Incorrect battery disposal sparks Council to warn of fire risk
Following an incident at West Oxfordshire District Council's Witney depot last month, the Council is warning residents of the risk of incorrectly disposing of lithium-ion batteries as increasing numbers of fires starting in refuse and recycling vehicles and at waste sorting facilities are reported nationally.
According to research by Materials Focus, the organisation behind the national Recycle Your Electricals campaign, more than 700 waste-related fires are responded to each year by the emergency services due to the unsafe disposal of batteries, many of which are hidden inside electrical equipment. But with many incidents being dealt with quickly and without the need of external assistance, the real figure could be significantly higher.
Councillor Lidia Arciszewska, Executive Member for Environment at West Oxfordshire District Council, said: “Following a recent incident at the Downs Road depot we’re reminding householders of the importance of disposing of their batteries safely. On this occasion a fire was averted by the quick actions of one of Ubico’s employees who noticed smoke coming from the bay where the recycling is tipped. Further investigation found the object, which had ignited, to be a damaged battery which in all likelihood had been crushed in the back of the recycling vehicle. With so much flammable paper and cardboard in the bay the situation could have escalated very quickly with devastating consequences.”
The use of lithium-ion batteries is becoming more and more commonplace and can be found in a rage of electrical and electronic items, including rechargeable items like mobiles, cameras, toothbrushes, laptops and e-cigarettes, the popularity of which has skyrocketed in recent years.
Part of the problem is that batteries can often be hidden inside an appliance making them hard to notice or separate out.
Councillor Arciszewska continued: “Should lithium batteries end up in the refuse or in the body of the recycling truck there’s a very real risk of the battery being punctured by the compacting equipment with the potential to ignite or explode in the back of the lorry, causing damage, disrupting waste collections and ultimately putting lives at risk. The good news is that batteries and small appliances can still be recycled at the kerb just as long as they’re separated out from the main recycling. Alternatively, they can be taken to the Household Waste Recycling Centre or any retailer that sells batteries and electricals and who has a duty to offer a take back service for these types of goods.”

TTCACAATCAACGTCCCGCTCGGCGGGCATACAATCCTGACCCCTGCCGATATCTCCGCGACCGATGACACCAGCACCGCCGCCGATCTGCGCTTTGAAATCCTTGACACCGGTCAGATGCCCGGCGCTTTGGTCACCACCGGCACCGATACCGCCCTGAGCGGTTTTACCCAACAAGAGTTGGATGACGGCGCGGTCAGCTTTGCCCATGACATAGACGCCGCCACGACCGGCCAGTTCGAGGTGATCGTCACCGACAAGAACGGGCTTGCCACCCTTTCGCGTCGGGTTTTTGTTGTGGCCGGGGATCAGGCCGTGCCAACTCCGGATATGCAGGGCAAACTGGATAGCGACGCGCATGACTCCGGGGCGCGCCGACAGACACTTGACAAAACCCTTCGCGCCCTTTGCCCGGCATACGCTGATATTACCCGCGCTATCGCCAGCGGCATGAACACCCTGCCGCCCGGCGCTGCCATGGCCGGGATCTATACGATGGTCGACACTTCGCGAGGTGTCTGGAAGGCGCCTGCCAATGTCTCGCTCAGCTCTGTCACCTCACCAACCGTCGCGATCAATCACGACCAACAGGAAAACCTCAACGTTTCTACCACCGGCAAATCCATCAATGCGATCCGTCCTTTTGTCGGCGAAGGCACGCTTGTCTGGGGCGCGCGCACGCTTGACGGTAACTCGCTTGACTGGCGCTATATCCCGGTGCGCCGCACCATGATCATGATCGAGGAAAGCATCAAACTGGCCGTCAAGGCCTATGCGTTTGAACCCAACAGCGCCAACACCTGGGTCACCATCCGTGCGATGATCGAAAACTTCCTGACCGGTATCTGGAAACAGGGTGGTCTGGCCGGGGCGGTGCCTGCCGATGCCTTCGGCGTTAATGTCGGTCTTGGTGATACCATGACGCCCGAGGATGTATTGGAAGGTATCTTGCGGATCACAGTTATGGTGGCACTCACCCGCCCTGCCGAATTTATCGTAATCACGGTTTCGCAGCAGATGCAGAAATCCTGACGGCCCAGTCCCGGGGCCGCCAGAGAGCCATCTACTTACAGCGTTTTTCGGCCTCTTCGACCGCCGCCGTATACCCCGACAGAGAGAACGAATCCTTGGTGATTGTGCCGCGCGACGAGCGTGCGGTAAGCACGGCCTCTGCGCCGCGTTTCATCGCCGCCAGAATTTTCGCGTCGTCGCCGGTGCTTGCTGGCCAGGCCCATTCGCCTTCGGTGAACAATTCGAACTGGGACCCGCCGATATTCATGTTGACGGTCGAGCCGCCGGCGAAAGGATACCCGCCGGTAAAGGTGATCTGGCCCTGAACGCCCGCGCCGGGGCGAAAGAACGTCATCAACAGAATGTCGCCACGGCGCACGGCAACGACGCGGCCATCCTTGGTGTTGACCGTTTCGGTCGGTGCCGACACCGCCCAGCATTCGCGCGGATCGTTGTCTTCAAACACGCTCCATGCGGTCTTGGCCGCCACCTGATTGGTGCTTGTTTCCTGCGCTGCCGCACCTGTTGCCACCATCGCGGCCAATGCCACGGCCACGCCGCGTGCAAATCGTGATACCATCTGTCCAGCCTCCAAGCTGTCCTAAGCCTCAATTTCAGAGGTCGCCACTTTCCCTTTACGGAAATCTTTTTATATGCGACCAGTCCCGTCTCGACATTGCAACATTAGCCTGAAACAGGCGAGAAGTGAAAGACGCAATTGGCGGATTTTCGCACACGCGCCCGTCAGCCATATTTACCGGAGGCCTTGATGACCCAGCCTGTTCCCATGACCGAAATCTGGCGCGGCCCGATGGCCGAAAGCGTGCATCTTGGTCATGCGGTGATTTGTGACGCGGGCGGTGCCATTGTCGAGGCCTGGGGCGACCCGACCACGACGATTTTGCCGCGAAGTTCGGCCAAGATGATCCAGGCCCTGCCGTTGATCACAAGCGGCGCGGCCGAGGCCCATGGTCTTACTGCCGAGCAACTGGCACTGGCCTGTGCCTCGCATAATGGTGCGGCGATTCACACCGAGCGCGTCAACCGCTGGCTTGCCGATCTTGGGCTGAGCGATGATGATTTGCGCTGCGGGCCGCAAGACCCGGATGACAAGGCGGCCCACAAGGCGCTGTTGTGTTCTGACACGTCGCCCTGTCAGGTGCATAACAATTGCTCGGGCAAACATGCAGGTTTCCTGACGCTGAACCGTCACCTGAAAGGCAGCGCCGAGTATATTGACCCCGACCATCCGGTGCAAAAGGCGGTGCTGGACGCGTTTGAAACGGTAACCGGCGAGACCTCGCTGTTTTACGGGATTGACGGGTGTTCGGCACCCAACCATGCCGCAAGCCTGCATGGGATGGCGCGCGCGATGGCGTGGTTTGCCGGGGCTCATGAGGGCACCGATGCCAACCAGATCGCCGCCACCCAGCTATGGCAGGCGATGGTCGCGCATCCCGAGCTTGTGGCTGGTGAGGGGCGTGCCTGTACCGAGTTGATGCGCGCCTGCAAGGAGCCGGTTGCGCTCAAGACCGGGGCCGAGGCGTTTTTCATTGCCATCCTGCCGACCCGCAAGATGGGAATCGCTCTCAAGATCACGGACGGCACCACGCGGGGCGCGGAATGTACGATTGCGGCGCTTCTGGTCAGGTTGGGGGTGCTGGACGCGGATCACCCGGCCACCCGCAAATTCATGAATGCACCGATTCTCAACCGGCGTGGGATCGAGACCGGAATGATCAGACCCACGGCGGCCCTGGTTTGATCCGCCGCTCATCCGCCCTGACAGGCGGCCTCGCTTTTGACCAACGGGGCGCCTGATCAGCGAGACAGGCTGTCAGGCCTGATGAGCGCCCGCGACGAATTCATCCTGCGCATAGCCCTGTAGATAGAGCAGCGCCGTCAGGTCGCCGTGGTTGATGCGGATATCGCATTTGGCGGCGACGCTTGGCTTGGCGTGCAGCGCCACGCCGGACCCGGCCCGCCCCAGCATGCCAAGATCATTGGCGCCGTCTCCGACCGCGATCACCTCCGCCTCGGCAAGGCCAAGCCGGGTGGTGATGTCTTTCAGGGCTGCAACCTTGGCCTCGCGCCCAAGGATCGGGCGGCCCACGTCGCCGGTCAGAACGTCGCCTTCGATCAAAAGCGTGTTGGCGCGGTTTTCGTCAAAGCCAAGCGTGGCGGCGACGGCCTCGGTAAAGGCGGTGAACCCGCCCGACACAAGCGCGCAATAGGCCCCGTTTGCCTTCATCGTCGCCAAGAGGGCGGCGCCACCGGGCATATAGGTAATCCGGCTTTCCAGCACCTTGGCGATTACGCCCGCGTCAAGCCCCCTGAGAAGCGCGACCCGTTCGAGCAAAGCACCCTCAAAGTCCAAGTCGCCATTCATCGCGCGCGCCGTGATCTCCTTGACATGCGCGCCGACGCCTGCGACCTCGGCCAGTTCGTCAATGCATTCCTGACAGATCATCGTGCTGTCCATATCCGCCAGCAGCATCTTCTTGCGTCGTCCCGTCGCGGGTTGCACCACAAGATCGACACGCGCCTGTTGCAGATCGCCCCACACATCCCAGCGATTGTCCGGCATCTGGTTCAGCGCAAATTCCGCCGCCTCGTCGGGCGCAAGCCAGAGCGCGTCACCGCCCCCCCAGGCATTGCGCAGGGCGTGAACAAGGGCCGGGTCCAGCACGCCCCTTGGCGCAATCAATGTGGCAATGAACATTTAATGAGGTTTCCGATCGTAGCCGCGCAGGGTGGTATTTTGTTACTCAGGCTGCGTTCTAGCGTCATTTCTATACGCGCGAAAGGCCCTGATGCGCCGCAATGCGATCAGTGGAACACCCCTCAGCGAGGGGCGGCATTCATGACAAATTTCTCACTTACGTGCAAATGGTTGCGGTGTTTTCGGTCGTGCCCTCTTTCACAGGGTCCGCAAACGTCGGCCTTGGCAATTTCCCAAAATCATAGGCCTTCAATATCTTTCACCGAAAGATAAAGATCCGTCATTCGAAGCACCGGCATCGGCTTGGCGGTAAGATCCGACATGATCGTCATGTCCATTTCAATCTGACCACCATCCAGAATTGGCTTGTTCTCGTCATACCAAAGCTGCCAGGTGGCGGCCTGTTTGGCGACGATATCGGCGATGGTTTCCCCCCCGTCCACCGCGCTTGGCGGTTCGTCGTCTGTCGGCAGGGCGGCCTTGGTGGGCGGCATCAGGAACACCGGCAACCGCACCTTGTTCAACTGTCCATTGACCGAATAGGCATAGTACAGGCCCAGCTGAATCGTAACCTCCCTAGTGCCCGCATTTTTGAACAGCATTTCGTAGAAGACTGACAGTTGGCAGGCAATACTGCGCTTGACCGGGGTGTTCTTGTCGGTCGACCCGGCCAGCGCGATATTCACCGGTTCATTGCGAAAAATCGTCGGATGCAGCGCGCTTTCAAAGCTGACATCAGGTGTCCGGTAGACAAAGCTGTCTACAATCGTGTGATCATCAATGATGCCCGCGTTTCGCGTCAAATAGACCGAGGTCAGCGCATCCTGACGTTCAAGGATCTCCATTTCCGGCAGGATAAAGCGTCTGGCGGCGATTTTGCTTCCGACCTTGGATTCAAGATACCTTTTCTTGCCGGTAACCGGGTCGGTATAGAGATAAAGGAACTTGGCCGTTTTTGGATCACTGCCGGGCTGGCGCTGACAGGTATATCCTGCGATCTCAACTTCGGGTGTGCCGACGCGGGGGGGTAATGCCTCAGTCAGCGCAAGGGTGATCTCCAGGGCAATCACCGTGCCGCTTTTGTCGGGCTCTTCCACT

Residents can recycle their small electrical and electronic items using the Council’s kerbside service by placing them in their black box. Due to their small size, vapes should be placed inside an envelope or ideally an old plastic bag and left on the lid on top of the blue-lidded recycling bin ready for collection. Household batteries should be recycled in the same manner.
Electricals and batteries are stored separately on the recycling vehicle so are not compacted, massively reducing the risk of fire.
Electricals, electronics and batteries can also be taken to the local Household Waste Recycling Centre at Dix Pit, Stanton Harcourt for recycling in the dedicated bins.
Stores that sell over 32kg of batteries a year (the equivalent of one pack of 4 AA batteries per day) legally have to provide a collection point for recycling on their premises. By law, any shop selling electrical and electronic items must offer a like-for-like take-back service so these can be disposed of safely.
The Council is keen to point out that lithium-ion batteries are safe if used normally but care should be taken not to over-charge them, damage them or submerge them in water.
Details of the District Council’s kerbside recycling services can be found at: https://www.westoxon.gov.uk/bins-and-recycling/
West Oxfordshire District Council Communications Team
Notes to editors
- An independent report by Eunomia in 2021 concluded that nearly 50% of all recycling and waste fires in the UK are started by lithium-ion batteries alone and that the total cost of these fires to the country exceeds £150m each year.
- Batteries can also contain toxic heavy metals such as nickel and cadmium which can leak and cause pollution if they are not recycled properly and also contain valuable, finite metals which should be recycled to limit the environmental damage from extracting new metals and ensuring the availability of future resources, particularly used in tech appliances.
- According to Materials Focus, the UK buys half a billion vapes a year and throws away 1.3 million single-use vapes every week.